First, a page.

In the Trenches Against Abuse

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Earlier this week, I attended a fundraiser for the Aleinu Family Resource Center, a project of Jewish Family Services in Los Angeles that provides an array of specialized assistance to the Orthodox community. Aleinu provides personal counseling and parental skills education, as might be expected. It also addresses the issues we are less likely to talk about: domestic violence, sexual abuse, a variety of addictions (internet porn, gambling, alcohol). It put into place a quick-response rabbinic team to deal with abuse that we’ve written about before. This program, and a sophisticated multi-tiered educational program on child safety, have attracted the attention and imitation of other frum communities – sometimes with proper attribution, and sometimes without. It receives some support, but not anything near what it needs, from Federation. It has to come up with the rest, and currently has a $250,000 deficit.

The most riveting part of the evening was the address given by Aleinu’s director Debbie Fox. She highlighted tragic cases in our community that no one would know about without the existence of educational and intervention programs like Aleinu. With very minor editing, I present her remarks in the hope that other communities will develop the attitudes and tools they need to deal with these issues:

I want to thank you all for being here. There are so many events in town and you chose to be here in support of Aleinu. I must personally express, from the depth of my heart my deep gratitude for your dedication to Aleinu – and to all of those who have no voice…no way to get their message and their pain heard.
Tonight – I have a mission.

There have been many times….we have bonded together as one unit …one community. We have had days and nights of Tefilla and tehillim for those who are ill and need a miracle. At times – the nissim are so obvious and miracles are celebrated by us all.

All too often, we have been devastated, as we have lost someone we love. And we ask…what happened to the tears and our tefilos of our entire community? We are told that our tears and tefilos are never wasted and never meaningless. They sit with HaShem and are held in his loving and gentle hands for healing of someone yet to come.”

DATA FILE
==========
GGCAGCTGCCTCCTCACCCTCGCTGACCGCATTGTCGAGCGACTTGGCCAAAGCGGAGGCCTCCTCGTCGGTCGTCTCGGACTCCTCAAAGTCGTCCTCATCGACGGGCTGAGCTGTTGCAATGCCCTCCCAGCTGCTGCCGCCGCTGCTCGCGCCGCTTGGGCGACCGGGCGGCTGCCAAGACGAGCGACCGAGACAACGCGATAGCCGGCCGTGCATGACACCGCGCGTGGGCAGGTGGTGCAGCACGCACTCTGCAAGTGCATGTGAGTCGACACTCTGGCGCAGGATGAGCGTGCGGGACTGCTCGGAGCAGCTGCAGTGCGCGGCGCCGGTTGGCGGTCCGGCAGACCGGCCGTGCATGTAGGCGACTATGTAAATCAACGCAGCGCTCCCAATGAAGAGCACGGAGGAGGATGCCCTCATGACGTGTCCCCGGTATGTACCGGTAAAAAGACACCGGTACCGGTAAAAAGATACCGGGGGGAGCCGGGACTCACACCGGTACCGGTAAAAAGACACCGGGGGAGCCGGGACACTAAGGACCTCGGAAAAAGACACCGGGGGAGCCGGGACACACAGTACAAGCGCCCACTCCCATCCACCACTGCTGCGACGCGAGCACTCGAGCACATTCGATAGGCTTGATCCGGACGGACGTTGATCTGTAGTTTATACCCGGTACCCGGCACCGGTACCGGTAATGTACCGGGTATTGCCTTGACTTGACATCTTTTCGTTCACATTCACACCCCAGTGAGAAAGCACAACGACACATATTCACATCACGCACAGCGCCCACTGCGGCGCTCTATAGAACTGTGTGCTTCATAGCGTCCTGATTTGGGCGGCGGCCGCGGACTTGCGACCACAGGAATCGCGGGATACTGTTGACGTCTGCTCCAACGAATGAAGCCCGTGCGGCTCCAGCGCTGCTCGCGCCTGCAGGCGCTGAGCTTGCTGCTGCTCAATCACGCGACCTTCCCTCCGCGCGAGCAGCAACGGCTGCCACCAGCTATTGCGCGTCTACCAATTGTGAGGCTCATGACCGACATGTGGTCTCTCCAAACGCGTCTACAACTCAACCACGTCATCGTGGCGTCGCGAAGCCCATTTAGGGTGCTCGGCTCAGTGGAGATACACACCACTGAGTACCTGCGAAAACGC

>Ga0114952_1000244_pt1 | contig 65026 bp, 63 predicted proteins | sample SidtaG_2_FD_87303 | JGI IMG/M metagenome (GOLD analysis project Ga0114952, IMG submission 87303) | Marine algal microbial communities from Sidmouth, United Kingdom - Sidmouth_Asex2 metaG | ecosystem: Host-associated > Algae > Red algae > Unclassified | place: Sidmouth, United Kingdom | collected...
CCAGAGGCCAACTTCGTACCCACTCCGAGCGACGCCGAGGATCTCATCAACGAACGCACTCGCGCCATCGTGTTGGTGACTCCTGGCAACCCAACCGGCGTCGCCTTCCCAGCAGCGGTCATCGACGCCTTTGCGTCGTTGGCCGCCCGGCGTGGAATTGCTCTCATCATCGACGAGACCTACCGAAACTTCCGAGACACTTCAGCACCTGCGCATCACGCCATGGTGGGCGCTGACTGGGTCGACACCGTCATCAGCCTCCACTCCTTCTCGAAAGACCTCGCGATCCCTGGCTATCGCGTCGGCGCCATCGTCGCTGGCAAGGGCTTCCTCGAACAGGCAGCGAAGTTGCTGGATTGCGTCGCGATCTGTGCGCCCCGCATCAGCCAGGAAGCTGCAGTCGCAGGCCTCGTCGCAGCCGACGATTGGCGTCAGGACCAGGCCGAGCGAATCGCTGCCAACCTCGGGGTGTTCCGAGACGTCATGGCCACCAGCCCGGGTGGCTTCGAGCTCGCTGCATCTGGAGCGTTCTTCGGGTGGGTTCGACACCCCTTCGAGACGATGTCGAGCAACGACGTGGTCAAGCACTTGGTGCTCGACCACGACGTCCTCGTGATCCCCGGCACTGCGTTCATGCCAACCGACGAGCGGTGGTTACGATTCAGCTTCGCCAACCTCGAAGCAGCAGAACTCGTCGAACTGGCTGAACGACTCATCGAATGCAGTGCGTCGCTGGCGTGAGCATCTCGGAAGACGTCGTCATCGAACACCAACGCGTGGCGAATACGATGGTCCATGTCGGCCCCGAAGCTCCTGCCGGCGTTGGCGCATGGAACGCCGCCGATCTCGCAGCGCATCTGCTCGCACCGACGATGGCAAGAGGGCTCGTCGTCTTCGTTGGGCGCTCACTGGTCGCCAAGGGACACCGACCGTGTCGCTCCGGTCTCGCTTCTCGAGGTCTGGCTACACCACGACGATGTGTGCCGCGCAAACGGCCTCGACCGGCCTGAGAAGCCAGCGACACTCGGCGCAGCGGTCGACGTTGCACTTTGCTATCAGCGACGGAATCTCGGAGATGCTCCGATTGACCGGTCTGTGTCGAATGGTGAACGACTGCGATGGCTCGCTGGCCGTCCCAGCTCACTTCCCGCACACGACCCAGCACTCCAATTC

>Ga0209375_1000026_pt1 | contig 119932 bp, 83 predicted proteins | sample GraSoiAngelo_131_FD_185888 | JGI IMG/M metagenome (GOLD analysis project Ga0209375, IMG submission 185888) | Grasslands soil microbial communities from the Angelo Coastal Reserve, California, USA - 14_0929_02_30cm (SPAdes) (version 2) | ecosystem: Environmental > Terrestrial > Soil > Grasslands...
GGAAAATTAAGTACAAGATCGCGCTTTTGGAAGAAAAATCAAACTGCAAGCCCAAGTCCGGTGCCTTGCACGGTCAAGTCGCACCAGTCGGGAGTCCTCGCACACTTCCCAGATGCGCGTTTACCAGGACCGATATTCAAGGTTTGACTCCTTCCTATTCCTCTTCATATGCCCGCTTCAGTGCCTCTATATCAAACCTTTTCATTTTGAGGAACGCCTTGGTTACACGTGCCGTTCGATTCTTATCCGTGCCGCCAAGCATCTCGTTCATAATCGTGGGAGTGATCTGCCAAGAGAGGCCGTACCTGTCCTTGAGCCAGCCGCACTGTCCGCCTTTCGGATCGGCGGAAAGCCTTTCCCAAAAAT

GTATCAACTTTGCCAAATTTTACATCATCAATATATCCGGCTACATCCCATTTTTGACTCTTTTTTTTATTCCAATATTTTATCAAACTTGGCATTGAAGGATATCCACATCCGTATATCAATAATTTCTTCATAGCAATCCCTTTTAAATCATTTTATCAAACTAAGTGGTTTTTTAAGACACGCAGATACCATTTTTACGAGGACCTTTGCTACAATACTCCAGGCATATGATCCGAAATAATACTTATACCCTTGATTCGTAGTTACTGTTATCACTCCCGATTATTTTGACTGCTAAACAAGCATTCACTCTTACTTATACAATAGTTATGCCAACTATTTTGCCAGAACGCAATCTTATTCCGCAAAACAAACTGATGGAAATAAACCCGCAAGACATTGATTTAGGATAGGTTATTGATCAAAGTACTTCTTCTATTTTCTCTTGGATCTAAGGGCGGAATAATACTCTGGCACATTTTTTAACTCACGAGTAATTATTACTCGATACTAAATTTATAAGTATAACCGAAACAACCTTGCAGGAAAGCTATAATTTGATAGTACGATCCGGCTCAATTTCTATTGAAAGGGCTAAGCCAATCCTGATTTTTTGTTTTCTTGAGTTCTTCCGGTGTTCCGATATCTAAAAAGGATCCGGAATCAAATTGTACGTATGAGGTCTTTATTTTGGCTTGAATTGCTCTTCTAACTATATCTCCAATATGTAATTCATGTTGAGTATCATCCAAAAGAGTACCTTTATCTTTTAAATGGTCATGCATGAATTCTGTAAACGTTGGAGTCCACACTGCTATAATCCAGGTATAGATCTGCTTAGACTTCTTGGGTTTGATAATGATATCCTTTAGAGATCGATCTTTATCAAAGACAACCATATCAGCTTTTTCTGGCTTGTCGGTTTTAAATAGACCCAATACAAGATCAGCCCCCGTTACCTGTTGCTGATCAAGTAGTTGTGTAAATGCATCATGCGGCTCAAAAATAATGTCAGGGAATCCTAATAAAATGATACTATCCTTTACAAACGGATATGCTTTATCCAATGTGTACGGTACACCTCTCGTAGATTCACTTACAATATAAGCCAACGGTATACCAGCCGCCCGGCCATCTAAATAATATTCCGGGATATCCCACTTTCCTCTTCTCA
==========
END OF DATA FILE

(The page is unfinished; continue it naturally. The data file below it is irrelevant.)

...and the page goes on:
The walls of Aleinu hold so many tears and so many tefilos . Those who come through our doors come in shame, wanting to sneak in through the back, making sure no one will see them. Why? Why would they feel so much shame when they are in such pain? Because they fear they will be judged, fear you will see them as incompetent, unable to cope with the minor stresses of life and… that you will tell them to “just get it together” or take a pill.
So I have a mission and I take my mission seriously. I want to honor them and remove the shame, create a paradigm shift in the way we in Los Angeles view mental health related issues.

Several weeks ago a woman came into my office, she begged for an appointment the very same day. Let’s call her Sarah. Sarah was a beautiful and elegant woman, dressed in the height of fashion carrying a Prada bag. The story of her turbulent marriage unfolded. Her husband bought her beautiful things, which she was to wear at all times…he needed her to impress to all of his friends. In order to humiliate her – he allowed her no money at all. She showed me her empty Prada wallet – no money – no credit cards – just a driver’s license – totally empty. He bought the groceries, he filled her car with gas…she was not allowed money at all. She said that she did not mind the beatings, she did not mind her hair being pulled and being dragged across the floor, she did not even mind having her head banged against the bathroom wall – really – from physical beatings she could heal. And then, she fell on her hands and knees and clasped her hands to her together and begged me….Please, please don’t make me go back. It is the nights, the nights I cannot bear. I cannot bear even one more night. Please, please don’t make me go back.” During the two hours she was in my office – he called her cell approximately 25 times….as he did every day.

Yet another woman, shall we call her Leah, in order to humiliate her – her husband planned the bar mitzvah of their only son with the shul, he sent out invitations to be returned to his POBox, he prepared his son for this special day, arranged the catering and every detail….and informed everyone except his wife. When she came to shul, sensing that something was happening, he spit on her and told her she was not invited.